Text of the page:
REVIEW Yr Amgueddfa (S1 E6/6)

To say this Welsh series has had its twists and turns is a huge understatement.

For five episodes now we’ve seen museum boss Della Howells pulled this way and that, from having an illicit affair with an apparently Tom Ripley-type character to finding out that her father was implicit in an art crime ring headed by his own forbidden lover, master criminal Violed.

And not only that, the vultures have been circling at the museum intent on ousting her from her job.

To say that Della’s world had crumbled around her was another huge understatement.

In every noir, the central character whose life falls apart and who is placed in a stomach-flipping world where there is seemingly no way out finally finds a way to figure things out – to own the situation, and to even regain some sort of control. We saw that in this final episode: Della now in possession of all the facts was about to do things that would, in her eyes, re-establish a modicum of control.

She had indeed found the missing Rembrandt in her own home, and now had a bargaining chip. However, thanks to Violed’s mischievous, relentless pursuit she found herself in the criminal’s lair unable to fathom a way out of the situation. Violed wanted the Rembrandt and she would not take no for an answer. She forced Della to record a message to camera, admitting she knew her father’s role in all of this, as well as her mother’s (more about her mother later).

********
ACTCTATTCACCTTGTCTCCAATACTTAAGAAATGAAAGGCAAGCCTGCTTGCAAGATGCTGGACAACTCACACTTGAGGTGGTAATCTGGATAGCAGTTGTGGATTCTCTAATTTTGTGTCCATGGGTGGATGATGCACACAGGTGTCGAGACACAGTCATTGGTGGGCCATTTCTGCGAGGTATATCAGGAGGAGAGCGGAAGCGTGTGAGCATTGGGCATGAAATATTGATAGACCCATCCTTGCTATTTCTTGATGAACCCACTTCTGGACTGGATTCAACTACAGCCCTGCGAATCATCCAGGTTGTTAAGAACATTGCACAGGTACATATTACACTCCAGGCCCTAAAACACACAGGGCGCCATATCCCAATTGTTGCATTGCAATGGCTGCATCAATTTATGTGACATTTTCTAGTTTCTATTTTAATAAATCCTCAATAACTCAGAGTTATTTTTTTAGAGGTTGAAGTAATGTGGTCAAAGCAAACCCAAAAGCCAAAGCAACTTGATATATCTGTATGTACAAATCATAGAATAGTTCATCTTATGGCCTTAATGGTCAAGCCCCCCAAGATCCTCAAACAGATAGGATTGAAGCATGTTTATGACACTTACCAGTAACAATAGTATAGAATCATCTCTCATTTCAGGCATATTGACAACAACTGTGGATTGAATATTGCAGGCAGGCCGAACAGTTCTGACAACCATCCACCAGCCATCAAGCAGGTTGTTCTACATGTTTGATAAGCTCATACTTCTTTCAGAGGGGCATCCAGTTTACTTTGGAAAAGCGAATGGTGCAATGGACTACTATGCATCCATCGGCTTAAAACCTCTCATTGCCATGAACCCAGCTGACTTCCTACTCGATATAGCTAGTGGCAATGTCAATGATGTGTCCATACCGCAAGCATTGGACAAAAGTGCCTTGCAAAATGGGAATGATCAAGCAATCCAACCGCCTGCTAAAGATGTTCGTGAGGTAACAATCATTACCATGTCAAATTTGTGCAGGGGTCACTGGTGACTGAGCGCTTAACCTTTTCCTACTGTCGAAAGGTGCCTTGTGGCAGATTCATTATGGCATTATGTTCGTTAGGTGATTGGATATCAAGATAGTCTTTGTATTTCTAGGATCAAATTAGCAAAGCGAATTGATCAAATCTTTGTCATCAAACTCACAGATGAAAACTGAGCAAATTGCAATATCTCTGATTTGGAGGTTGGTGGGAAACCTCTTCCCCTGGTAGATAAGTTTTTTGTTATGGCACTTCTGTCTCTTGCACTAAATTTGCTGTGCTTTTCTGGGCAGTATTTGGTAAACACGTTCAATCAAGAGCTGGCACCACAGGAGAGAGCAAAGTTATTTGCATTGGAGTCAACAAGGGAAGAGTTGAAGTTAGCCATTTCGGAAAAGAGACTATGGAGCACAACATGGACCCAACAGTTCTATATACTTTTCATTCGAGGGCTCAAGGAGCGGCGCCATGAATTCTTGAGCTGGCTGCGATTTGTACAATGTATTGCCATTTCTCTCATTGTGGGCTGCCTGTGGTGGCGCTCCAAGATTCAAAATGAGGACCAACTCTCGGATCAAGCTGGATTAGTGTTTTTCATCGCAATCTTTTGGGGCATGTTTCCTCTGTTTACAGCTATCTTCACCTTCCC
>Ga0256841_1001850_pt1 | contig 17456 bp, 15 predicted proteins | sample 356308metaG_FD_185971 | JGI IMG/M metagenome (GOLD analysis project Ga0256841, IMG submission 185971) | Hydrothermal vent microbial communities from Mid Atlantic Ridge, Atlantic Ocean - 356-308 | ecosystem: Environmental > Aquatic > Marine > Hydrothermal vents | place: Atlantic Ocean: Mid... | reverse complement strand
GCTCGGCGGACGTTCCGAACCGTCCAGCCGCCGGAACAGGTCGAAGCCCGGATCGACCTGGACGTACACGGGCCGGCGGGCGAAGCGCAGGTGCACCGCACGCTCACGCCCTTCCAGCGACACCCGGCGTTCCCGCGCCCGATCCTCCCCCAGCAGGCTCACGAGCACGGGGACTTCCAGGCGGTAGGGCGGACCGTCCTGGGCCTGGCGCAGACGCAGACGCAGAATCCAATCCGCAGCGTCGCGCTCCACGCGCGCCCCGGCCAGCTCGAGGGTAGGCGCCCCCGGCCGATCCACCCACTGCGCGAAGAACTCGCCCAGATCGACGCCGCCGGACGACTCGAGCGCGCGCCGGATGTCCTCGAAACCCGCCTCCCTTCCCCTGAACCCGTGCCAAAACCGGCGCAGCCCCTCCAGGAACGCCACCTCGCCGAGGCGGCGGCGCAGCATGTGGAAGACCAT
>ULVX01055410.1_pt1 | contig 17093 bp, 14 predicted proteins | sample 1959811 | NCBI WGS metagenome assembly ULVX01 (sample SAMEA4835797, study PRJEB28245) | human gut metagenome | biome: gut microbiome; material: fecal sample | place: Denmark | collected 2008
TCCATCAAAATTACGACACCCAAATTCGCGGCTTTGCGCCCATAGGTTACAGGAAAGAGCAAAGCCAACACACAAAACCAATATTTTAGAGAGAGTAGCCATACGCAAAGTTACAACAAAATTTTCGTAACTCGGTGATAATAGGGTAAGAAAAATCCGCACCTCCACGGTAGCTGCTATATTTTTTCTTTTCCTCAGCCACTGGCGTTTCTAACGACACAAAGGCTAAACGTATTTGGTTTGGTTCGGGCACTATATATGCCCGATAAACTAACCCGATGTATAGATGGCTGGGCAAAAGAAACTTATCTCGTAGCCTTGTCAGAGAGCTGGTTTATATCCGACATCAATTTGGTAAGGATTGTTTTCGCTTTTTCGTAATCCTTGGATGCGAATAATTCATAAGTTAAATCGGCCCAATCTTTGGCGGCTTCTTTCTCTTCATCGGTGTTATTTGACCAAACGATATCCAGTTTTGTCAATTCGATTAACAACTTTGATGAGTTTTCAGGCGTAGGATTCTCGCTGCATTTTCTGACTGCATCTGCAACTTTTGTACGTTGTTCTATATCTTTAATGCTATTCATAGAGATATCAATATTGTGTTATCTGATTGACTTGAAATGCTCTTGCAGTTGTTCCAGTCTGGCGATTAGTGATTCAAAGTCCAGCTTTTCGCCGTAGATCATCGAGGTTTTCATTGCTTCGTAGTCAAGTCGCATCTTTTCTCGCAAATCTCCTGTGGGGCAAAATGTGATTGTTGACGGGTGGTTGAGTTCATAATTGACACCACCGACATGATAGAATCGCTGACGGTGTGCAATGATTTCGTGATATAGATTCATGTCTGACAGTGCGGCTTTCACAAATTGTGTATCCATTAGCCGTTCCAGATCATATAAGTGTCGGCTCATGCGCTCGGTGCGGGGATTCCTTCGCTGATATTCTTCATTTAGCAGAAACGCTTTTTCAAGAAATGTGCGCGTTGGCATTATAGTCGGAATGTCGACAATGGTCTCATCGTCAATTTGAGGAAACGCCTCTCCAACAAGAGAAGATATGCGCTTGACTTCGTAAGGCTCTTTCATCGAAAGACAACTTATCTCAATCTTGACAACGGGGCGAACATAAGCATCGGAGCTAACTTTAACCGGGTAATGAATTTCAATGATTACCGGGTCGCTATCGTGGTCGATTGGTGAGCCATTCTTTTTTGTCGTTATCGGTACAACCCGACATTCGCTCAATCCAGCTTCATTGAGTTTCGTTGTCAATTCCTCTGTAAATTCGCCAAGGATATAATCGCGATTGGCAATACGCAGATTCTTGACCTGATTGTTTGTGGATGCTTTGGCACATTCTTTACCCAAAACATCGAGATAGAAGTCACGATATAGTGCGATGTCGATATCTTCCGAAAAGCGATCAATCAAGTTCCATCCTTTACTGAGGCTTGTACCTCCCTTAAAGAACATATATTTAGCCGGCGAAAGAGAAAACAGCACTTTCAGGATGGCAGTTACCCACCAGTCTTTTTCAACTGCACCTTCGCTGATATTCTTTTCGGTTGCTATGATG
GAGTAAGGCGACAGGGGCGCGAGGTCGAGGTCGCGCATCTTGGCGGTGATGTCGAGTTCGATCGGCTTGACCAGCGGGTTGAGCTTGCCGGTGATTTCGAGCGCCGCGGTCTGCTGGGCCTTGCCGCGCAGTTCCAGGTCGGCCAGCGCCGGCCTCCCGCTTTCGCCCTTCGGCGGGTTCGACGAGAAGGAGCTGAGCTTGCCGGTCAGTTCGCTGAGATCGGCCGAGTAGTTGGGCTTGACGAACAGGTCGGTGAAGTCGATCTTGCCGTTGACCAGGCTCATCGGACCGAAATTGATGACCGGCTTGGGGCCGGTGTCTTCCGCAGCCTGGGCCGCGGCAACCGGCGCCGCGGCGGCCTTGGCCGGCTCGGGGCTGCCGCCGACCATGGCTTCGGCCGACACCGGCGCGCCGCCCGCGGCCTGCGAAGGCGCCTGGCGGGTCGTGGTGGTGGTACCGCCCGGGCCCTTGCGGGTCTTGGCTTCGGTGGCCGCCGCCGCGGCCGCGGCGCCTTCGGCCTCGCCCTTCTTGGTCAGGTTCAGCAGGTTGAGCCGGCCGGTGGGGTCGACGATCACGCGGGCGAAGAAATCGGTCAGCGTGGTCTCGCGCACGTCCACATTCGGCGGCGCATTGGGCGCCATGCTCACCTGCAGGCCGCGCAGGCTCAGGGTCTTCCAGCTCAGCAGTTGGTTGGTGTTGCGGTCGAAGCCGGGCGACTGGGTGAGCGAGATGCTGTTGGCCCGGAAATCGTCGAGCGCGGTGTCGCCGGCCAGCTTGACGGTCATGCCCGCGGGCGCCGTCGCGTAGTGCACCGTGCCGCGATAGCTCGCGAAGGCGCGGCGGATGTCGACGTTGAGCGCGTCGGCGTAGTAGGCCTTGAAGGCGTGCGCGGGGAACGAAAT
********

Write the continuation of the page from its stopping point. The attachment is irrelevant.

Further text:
Then we got the kind of big Interlude that this series has become known for – an ingenious and original way to reveal more of the plot in a non-linear fashion. In this one we saw what Caleb really did when he escaped from Violed’s clutches.

He teamed up with Dan and they then went to Violed’s lair to try and save Della. Unfortunately, this bravado ended up with Dan shooting The Man In Black, and traumatised him for ever more.

And this was the way it went: just when you thought a character had escaped their situation another really bad thing happened to them.

The series ended with Della opening the exhibition to great acclaim and stitching up the weasly Elfryn (good), and Della choosing a life with Caleb over a life with Alun.

And yet that potted recap doesn’t even begin to cover what happened in this final episode. Some of it left me scratching my head a little, I have to admit.

First off, Alun. He turned up at the exhibition opening and offered an olive branch to his estranged wife, despite knowing about her affair with Caleb. The only reason I can think why he did this is because there’s more to Alun than meets the eye. He had a very interesting meeting with Della’s mother Elinor earlier in the episode, which hinted that they had some sort of scheme brewing or at least knew something about had transpired with the Rembrandt. Perhaps he had been playing Della for all these years. For what reason? We never found out (which means that there is a very real possibility of a second series).